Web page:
Don't mention the war.
Coverage has steered well clear of the violent conflict wracking his nation, instead highlighting the potential for Chinese investment in Iraqi oil, cultural exchanges and trade.
The official Xinhua News Agency even made careful reference to Talabani's endorsement of Beijing' view that Taiwan is part of Chinese territory, an issue utterly removed from Iraq's desperate need for internal stability.
"As an old friend of the Chinese people, I hope that during my presidential tenure I can do my part to promote bilateral relations, which is the goal of my visit as well as a big wish in my life," Xinhua quoted Talabani as saying in an interview conducted ahead of the visit, which formally began on Thursday.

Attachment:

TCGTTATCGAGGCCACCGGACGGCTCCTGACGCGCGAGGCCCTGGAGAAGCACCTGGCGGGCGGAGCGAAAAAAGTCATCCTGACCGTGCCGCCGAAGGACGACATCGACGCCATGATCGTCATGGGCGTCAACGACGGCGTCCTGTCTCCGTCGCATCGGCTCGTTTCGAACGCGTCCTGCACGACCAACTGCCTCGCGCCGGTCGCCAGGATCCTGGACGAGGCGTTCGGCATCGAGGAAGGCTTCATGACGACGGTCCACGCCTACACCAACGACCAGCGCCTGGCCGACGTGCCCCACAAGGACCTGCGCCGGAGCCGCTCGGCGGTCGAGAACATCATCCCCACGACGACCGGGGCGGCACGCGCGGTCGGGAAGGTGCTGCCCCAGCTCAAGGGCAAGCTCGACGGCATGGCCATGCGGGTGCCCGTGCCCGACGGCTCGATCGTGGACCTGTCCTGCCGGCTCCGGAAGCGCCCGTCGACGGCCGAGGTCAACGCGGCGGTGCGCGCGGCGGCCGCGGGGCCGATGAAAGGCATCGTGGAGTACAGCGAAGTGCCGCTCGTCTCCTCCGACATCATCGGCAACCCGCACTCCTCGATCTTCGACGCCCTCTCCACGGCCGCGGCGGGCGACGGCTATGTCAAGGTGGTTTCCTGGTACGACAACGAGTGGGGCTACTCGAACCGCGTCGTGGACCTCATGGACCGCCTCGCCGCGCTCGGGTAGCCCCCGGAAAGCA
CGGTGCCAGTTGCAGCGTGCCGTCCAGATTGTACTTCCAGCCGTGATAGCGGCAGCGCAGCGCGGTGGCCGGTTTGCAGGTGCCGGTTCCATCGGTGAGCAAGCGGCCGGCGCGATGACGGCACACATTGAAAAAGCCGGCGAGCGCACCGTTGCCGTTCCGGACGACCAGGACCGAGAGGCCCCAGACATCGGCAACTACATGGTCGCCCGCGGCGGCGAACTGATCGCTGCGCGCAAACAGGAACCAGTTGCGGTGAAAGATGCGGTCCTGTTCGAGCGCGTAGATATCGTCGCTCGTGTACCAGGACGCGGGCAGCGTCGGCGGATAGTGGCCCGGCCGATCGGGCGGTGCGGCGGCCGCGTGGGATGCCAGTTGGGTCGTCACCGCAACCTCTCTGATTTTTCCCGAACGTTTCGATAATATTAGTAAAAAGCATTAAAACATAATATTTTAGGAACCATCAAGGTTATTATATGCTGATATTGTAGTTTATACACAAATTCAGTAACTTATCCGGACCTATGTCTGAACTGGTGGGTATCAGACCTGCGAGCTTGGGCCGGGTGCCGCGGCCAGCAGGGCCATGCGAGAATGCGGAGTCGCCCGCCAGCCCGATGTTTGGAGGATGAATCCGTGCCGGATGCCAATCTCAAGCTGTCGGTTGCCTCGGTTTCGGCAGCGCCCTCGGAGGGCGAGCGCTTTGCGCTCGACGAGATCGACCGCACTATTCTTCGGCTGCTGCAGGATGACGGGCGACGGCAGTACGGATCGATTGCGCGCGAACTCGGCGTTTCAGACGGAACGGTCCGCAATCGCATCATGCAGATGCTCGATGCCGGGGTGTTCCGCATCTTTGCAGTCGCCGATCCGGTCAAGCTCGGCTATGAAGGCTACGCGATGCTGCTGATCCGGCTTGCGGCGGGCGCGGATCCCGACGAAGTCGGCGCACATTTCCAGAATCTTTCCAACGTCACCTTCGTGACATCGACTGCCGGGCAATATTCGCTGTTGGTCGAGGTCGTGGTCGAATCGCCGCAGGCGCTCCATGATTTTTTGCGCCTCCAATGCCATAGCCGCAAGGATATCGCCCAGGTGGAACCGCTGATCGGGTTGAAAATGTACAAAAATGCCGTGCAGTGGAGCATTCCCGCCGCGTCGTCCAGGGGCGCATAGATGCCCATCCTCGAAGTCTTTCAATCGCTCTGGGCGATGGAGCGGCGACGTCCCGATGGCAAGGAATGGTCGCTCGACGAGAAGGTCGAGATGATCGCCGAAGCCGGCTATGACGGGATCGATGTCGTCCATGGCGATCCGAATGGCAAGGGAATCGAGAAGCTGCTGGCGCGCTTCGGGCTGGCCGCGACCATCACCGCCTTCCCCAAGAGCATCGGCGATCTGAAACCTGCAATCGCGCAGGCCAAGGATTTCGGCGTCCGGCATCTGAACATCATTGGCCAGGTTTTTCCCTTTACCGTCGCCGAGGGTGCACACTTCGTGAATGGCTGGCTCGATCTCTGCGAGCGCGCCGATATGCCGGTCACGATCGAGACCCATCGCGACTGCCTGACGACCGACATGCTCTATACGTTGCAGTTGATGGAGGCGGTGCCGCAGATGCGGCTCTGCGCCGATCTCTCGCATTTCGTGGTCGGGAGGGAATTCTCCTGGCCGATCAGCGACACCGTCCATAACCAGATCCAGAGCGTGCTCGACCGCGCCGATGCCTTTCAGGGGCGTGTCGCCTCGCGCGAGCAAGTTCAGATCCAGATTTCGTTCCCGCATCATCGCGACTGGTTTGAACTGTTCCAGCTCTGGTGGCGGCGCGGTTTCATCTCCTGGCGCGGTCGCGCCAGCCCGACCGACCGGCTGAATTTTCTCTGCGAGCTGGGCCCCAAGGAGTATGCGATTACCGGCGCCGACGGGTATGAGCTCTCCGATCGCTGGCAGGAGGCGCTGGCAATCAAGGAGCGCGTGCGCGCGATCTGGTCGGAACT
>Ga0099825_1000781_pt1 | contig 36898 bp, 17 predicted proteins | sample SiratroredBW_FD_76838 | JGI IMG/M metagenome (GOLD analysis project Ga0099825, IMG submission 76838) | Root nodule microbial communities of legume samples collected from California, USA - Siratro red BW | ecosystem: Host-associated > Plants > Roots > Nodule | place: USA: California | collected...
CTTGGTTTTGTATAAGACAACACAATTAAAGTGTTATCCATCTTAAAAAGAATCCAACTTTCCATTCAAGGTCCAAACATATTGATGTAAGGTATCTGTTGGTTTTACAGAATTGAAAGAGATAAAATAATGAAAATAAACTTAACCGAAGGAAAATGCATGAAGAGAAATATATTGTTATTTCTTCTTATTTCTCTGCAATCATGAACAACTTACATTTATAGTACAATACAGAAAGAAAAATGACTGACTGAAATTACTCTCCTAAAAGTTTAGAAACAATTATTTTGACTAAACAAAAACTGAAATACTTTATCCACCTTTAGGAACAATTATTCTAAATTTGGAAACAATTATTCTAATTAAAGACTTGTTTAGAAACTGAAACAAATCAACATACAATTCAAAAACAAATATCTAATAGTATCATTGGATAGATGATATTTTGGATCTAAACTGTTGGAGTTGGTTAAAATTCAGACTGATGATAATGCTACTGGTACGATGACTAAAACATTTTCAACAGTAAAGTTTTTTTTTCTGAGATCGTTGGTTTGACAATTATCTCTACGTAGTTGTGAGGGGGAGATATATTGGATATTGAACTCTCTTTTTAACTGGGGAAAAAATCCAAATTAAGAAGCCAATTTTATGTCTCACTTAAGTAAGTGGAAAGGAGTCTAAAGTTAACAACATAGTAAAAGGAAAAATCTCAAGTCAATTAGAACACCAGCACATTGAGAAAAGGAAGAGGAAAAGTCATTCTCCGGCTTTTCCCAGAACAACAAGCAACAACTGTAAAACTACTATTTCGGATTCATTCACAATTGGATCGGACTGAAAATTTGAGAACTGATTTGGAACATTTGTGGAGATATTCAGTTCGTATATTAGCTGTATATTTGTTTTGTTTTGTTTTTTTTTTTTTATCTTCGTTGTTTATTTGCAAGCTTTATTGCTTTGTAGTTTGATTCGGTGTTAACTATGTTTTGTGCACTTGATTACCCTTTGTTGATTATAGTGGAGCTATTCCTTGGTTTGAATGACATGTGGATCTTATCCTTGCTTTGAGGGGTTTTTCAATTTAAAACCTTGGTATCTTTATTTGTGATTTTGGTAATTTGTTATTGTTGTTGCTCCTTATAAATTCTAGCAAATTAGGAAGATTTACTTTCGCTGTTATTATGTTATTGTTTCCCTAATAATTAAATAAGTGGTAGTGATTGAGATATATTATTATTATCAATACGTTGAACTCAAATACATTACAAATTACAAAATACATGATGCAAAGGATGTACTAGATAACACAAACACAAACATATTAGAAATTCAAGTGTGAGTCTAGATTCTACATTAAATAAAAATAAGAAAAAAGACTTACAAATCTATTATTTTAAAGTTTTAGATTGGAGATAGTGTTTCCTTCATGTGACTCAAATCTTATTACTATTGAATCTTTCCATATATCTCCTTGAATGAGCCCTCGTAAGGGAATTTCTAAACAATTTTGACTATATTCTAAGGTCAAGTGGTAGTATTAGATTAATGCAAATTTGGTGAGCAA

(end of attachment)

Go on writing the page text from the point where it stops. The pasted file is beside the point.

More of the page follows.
Talabani was to meet with Chinese President Hu Jintao later on Thursday, but it wasn't clear if the two would discuss the Iraq conflict.
In one passing reference to the violence, Xinhua did cite Talabani saying Iraq's government was making "great efforts to restore security and stability in order to attract foreign investment," but offered no specifics.
The decision to avoid war references may reflect China's ambivalent attitude toward the U.S.-led 2003 invasion of Iraq. China, a veto-wielding permanent member of the United Nations Security Council, opposed the invasion, but far less strongly than Russia and France, and has taken little role in post-war reconstruction efforts.
The China Daily newspaper also sidestepped references to the war, focusing on the potential revival of a 1997 deal for the China National Petroleum Corp. to develop the billion-barrel al-Ahdab field. The US$1.2 billion contract had been signed between the company, also known as PetroChina, and former Iraqi leader Saddam Hussein.
Despite the lack of mention of the war in the articles about Talabani, Xinhua and other state media routinely report the conflict, and Xinhua has correspondents based in Baghdad.